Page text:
Big League Projection: True relief-only prospect. This is second year on 40-man, so while he’ll start conservatively in Double-A, the hope is he moves fast.
37. Yovanny Cruz, RHP, 21, Myrtle Beach (Stats). Acquired: IFA, 2016.
Skill set: Has grown significantly since joining the organization, taking his top fastball velocity from low- to upper-90s in the process. At heart is that old school sinker/slider guy, nice feel for utilizing those two pitches.
Developmental focus: Pretty blank slate for player development. Slider needs more consistency, changeup needs confidence. Mechanical inconsistencies from his body change led to worse command in 2019 than he’d shown in 2018.
Big League Projection: Too early to tell, but relief does exist as a back-up option.
36. Koen Moreno, RHP, 19, AZL Cubs. Acquired: 5th round, 2020.
Skill set: Perhaps the best mound-athlete the Cubs have had in the org since Jeff Samardzija. What the Cubs love specifically is the way that athleticism has translated to the mound; there’s a natural fluidity in the delivery. I want to emphasize: the Cubs are thrilled with the foundation. Recall that Moreno was signed to a significantly over-slot bonus, too.
Developmental focus: When drafted, Moreno very much had the build of a cross-country runner, so the focus since signing has been the strength program. He has received high marks for the buy-in in that department. While he’s shown an aptitude for spin and an ability to use a changeup as a deception tool, those pitches will likely be developed in the Cubs modern way: using the Lab to cycle through a lot of grip options.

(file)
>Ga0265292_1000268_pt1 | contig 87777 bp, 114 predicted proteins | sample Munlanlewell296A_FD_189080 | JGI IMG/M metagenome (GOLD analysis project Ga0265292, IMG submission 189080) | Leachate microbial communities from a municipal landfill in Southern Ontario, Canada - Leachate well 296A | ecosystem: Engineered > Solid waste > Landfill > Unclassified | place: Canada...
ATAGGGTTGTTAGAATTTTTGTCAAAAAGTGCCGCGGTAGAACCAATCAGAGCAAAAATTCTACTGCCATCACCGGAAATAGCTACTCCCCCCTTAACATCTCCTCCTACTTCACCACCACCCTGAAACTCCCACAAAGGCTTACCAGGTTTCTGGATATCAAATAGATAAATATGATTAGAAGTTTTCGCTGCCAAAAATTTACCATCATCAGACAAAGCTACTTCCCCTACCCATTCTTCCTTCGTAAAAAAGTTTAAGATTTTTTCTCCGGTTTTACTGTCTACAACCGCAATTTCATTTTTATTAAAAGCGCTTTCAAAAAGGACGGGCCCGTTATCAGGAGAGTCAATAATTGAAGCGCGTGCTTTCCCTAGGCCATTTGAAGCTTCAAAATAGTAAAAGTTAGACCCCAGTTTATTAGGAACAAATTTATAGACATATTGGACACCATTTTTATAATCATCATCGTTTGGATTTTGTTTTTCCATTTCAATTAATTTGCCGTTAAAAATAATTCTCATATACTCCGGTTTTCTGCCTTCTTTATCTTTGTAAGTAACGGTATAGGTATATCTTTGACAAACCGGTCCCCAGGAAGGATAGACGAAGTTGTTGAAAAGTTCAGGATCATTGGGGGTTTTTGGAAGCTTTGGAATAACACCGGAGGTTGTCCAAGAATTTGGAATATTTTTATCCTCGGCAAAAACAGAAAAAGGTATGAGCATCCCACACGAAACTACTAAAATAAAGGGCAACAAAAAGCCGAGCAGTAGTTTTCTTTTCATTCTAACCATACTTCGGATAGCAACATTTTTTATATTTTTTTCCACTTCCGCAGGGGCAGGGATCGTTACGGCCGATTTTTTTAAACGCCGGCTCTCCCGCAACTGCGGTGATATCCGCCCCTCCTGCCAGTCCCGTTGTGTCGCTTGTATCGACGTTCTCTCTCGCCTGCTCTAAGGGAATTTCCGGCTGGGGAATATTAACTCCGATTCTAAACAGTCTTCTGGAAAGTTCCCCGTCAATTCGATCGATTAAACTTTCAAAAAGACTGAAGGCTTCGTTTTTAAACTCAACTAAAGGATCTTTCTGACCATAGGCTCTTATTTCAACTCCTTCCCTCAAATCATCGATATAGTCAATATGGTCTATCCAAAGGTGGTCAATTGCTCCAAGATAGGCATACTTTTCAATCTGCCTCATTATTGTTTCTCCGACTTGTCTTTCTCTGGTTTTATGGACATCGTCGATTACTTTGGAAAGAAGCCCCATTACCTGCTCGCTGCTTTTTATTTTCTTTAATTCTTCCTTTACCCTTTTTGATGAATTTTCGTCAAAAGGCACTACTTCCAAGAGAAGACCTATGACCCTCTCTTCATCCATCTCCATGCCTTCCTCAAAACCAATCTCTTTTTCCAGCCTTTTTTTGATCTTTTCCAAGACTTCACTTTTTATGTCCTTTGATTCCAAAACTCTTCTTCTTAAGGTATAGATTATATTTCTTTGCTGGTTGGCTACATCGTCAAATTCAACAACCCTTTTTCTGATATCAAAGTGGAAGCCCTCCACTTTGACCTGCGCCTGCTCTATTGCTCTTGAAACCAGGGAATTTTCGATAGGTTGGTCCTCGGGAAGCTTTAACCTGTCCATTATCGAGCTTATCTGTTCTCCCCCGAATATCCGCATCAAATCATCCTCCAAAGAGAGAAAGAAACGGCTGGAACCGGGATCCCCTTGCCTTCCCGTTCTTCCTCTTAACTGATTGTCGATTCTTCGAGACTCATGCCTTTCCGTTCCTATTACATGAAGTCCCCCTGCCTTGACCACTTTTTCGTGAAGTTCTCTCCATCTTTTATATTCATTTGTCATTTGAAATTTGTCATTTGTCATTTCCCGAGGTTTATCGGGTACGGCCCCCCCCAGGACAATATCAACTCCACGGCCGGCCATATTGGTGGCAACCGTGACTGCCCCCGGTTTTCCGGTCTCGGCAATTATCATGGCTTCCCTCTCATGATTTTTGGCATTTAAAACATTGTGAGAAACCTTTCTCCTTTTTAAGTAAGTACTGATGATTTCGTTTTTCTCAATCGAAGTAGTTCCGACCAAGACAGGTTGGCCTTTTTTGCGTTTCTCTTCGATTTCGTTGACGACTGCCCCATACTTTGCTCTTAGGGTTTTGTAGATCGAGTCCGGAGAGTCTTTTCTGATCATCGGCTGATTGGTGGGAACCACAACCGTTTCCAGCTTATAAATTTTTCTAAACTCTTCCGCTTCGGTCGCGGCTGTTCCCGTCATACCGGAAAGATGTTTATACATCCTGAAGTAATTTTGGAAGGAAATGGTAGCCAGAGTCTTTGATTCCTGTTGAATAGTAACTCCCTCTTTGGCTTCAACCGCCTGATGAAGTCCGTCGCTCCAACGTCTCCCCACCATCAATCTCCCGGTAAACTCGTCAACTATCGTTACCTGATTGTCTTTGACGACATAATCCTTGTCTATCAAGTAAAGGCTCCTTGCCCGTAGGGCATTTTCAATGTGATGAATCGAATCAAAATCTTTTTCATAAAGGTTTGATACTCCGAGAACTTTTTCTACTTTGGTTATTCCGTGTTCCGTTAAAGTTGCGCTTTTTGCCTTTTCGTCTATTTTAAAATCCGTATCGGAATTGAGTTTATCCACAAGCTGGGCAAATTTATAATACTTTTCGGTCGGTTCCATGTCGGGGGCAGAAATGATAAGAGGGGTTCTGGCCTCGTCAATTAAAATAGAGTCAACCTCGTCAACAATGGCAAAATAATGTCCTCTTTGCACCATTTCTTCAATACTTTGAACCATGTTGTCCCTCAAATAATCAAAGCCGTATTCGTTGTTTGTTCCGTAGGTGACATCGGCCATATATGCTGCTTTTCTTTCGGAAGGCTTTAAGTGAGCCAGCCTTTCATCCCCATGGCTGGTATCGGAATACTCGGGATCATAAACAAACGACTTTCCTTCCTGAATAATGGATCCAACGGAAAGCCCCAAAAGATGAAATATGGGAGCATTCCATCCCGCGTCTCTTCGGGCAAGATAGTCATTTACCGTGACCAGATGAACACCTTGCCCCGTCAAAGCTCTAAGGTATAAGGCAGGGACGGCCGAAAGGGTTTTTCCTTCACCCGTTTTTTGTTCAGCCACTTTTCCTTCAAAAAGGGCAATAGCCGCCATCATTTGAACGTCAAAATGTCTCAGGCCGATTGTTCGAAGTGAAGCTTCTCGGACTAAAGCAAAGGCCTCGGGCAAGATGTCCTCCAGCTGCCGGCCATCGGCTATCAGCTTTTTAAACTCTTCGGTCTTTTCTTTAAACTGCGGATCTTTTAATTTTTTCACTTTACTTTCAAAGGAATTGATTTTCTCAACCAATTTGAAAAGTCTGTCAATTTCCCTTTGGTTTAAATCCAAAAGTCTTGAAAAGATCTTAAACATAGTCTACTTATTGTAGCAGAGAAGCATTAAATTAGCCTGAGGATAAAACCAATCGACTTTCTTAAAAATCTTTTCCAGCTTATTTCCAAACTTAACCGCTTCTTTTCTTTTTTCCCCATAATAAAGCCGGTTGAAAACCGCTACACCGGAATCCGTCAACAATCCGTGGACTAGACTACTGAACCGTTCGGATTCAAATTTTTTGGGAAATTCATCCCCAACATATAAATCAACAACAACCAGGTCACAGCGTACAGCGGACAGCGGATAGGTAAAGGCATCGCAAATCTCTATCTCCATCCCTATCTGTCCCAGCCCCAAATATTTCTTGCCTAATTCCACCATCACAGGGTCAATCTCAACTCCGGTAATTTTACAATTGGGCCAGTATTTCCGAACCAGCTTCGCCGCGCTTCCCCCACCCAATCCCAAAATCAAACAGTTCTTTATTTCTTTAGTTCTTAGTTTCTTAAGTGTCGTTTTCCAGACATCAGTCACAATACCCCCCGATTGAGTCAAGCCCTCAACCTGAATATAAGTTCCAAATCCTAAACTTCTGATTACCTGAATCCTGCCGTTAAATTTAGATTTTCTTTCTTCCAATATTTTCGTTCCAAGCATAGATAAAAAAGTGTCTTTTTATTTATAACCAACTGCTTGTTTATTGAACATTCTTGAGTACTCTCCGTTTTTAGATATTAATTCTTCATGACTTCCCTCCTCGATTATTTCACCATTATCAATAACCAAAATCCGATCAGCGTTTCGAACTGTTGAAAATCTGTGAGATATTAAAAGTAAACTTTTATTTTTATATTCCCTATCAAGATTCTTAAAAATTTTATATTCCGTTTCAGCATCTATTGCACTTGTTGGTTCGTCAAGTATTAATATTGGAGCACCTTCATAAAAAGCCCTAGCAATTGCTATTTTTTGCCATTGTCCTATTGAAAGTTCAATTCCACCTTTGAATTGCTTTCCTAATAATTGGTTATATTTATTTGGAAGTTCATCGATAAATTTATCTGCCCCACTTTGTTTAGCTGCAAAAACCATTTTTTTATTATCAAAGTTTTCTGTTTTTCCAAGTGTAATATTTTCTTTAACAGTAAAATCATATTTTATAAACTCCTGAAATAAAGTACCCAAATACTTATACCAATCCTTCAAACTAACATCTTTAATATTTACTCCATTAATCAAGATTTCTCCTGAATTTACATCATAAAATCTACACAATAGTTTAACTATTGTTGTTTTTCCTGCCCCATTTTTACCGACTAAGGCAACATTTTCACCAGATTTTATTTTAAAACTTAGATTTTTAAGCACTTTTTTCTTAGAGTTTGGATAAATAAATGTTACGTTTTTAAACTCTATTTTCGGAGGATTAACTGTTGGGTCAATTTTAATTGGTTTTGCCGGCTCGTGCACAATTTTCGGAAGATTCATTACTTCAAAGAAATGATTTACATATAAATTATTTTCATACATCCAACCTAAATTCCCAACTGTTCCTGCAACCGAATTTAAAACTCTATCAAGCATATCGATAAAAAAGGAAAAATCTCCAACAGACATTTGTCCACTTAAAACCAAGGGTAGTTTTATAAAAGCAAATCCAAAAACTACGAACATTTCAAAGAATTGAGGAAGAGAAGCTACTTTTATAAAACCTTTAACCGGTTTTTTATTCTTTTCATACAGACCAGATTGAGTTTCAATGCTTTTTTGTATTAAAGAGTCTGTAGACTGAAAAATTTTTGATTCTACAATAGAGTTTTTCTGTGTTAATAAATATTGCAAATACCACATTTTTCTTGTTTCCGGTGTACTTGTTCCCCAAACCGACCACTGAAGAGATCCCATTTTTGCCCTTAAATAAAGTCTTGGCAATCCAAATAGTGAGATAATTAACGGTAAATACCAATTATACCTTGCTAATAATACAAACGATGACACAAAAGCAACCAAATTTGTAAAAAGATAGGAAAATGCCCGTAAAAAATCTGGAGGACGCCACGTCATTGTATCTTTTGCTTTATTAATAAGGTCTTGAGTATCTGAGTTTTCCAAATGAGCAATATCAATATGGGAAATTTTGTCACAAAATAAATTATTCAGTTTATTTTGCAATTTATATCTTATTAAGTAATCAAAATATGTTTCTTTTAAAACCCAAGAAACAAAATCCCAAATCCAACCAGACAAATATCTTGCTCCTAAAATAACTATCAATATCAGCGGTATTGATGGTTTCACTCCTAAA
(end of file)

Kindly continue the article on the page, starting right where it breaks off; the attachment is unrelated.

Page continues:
Big League Projection: Development will be slow and deliberate in 2021 and 2022, but there’s every intention of molding a starting pitcher here.
35. Yohendrick Pinango, OF, 19, AZL Cubs (Stats). Acquired: IFA, 2018.
Skill set: Really good bat-to-ball skills with pretty left-handed stroke. Defensive back type of athlete, strong without compromising speed. High marks for showing patience at a young age.
Developmental focus: Hits most everything on the ground, so the work will be on spraying line drives into the gaps, before eventually perhaps tapping into a bit of pull-side power. Finding the right outfield home is a process that won’t be rushed.
Big League Projection: Checks every box of the leadoff hitter profile if things go right.
34. D.J. Herz, LHP, 20, Myrtle Beach (Stats). Acquired: 8th round, 2019.
Skill set: Natural athlete, came to Cubs a blank slate of projectable body and loose arm. Strength program has led to consistent mid 90s velocity, pitching infrastructure helped implement a knuckle-curve and changeup that are both showing real potential. Good life on the fastball.